What a difference a year makes. Twelve months ago, the artificial intelligence (AI) company DeepMind stunned many scientists by publishing the predicted structures for some 350,000 proteins, a body of work recognized ScienceThe breakthrough of 2021. Yesterday, DeepMind and its partners went much, much further. The company has released the probable structures of nearly all known proteins, more than 200 million from bacteria to humans, an impressive achievement for AI and a potential treasure trove for drug development and evolutionary research.
“We are now releasing structures for the entire protein universe,” Demis Hassabis, founder and CEO of DeepMind, said at a news conference in London.
The structural reward comes from AlphaFold, one of the emerging AI programs that has cracked the protein folding problem, the age-old problem of accurately deriving the 3D shapes of proteins from their amino acid sequences. The newly predicted structures of AlphaFold were entered into the existing database yesterday thanks to a partnership with the European Bioinformatics Institute (EMBL-EBI) of the European Molecular Biology Laboratory. The database “provided structural biologists with this powerful new tool where you can look up the 3D structure of a protein almost as easily as you can Google a keyword,” Hassabis said.
Eric Topol, director of the Scripps Broadcast Research Institute, echoed the surprise of many outside scientists. “AlphaFold is an exceptional and landmark advancement in life science that demonstrates the power of artificial intelligence,” he tweeted. “With this new addition of structures that illuminate almost the entire protein universe, we can expect more biological mysteries to be unraveled every day.”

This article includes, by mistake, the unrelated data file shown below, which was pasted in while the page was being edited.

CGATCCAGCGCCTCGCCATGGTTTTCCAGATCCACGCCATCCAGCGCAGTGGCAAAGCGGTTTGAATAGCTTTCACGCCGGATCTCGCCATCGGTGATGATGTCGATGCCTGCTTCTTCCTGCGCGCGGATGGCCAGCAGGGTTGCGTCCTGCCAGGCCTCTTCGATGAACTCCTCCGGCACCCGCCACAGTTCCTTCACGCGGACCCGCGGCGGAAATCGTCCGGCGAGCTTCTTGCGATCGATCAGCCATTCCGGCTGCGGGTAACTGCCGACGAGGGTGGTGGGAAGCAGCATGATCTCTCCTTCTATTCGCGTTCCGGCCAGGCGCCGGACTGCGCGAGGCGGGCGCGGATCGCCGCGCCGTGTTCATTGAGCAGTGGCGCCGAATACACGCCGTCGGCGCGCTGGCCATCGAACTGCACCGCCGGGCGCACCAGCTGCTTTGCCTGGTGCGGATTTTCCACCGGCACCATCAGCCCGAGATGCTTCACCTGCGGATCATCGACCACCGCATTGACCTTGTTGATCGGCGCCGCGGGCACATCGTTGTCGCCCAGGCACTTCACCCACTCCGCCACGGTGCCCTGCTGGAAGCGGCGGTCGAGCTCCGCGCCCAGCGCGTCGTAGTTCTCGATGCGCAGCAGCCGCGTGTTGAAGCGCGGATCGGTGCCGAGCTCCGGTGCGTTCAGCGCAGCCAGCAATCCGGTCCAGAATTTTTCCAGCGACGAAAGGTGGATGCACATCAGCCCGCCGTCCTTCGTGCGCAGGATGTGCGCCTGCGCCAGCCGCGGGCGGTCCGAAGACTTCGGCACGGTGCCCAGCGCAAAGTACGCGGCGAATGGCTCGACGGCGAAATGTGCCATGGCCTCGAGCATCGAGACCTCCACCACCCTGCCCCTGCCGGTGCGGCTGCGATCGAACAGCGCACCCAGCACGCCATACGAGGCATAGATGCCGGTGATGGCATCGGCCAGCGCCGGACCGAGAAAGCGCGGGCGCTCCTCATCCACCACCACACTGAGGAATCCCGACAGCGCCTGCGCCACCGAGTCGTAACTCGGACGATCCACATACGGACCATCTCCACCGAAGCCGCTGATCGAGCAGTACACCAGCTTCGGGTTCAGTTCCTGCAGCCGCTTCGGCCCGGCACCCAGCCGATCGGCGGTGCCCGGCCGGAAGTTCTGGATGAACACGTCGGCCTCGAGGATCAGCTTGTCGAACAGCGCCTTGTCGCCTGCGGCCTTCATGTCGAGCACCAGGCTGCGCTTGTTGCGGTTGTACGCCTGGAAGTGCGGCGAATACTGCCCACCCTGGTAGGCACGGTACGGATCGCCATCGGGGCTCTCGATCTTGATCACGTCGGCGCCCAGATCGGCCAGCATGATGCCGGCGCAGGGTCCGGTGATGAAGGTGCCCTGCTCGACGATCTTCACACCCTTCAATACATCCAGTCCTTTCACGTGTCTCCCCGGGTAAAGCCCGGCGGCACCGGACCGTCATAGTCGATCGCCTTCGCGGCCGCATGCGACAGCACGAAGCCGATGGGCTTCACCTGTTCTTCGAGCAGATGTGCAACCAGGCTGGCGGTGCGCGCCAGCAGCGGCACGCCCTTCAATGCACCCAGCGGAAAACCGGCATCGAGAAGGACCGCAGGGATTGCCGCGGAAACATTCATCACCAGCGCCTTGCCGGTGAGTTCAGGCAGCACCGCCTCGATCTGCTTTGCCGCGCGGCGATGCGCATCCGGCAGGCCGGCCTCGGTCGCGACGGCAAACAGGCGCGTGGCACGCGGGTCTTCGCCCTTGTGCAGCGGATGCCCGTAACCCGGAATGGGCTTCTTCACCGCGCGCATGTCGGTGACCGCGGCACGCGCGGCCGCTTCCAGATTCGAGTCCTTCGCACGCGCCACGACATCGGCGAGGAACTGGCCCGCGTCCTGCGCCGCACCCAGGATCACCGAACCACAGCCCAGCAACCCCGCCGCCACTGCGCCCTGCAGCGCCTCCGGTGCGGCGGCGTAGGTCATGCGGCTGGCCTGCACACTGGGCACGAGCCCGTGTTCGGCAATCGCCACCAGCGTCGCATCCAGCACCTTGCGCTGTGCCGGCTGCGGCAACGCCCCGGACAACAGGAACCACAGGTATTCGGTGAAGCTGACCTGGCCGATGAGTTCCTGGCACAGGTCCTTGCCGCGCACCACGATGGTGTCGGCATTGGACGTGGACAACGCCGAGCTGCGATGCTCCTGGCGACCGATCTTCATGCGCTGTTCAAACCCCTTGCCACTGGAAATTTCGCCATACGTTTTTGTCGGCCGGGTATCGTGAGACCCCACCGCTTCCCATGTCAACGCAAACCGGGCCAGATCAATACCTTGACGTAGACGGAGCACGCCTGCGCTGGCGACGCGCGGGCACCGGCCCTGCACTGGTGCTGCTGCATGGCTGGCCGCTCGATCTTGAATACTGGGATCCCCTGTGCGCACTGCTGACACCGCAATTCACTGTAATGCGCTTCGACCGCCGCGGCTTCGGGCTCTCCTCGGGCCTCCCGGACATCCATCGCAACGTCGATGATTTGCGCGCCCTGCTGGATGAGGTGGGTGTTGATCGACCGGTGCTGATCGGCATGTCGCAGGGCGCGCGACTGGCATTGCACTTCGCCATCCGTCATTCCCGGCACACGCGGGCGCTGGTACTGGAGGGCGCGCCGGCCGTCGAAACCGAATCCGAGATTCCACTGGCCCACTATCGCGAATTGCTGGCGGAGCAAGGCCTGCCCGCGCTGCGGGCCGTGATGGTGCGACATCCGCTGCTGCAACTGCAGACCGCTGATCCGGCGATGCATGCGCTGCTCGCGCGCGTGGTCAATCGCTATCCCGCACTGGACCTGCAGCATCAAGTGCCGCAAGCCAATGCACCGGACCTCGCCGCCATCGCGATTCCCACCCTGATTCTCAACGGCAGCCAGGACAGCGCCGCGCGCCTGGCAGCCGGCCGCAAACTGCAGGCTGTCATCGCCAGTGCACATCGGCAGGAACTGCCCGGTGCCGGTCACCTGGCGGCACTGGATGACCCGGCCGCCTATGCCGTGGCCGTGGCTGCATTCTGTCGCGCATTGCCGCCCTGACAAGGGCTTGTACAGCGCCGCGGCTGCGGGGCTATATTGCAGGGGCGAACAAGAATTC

Big day for #AI in life science. Release of over 200 million predicted 3D protein structures from open source #AlphaFoldalmost the entire protein universe
See: https://t.co/gjASHqACqa @DeepMind
my comment below pic.twitter.com/yPgtPHMZac
— Eric Topol (@EricTopol) July 28, 2022
The release of DeepMind’s framework is “excellent,” Ewan Birney, EMBL’s deputy director general, told a news conference. “It will make many researchers around the world think about what experiments they can do now.”
The proteins that AlphaFold recognizes come from a variety of organisms, from bacteria to plants and vertebrates, including mice, zebrafish and humans. Catherine Tunyasuvunakol, a researcher at DeepMind, said it took AlphaFold about 10 to 20 seconds to make each protein prediction. The company had to work closely with EMBL-EBI, she said, to figure out how to represent the huge number of structures in the database.
DeepMind says more than 500,000 researchers have already used the database since it launched last year. Hassabis predicted a “new era in digital biology” where drug developers can move from AI-predicted protein structures important to any disease to using AI to design small molecules that affect those proteins — and thus to treatment of the disease.
Others use structure predictions to develop vaccine candidates, investigate basic biological questions, such as how the so-called nuclear pore complex controls which molecules enter the cell’s nucleus, or study the evolution of proteins when life first arose.
Hassabis, however, cautioned that the release of structures is only a starting point. “Obviously, there’s still a lot of biology and a lot of chemistry that needs to be done.”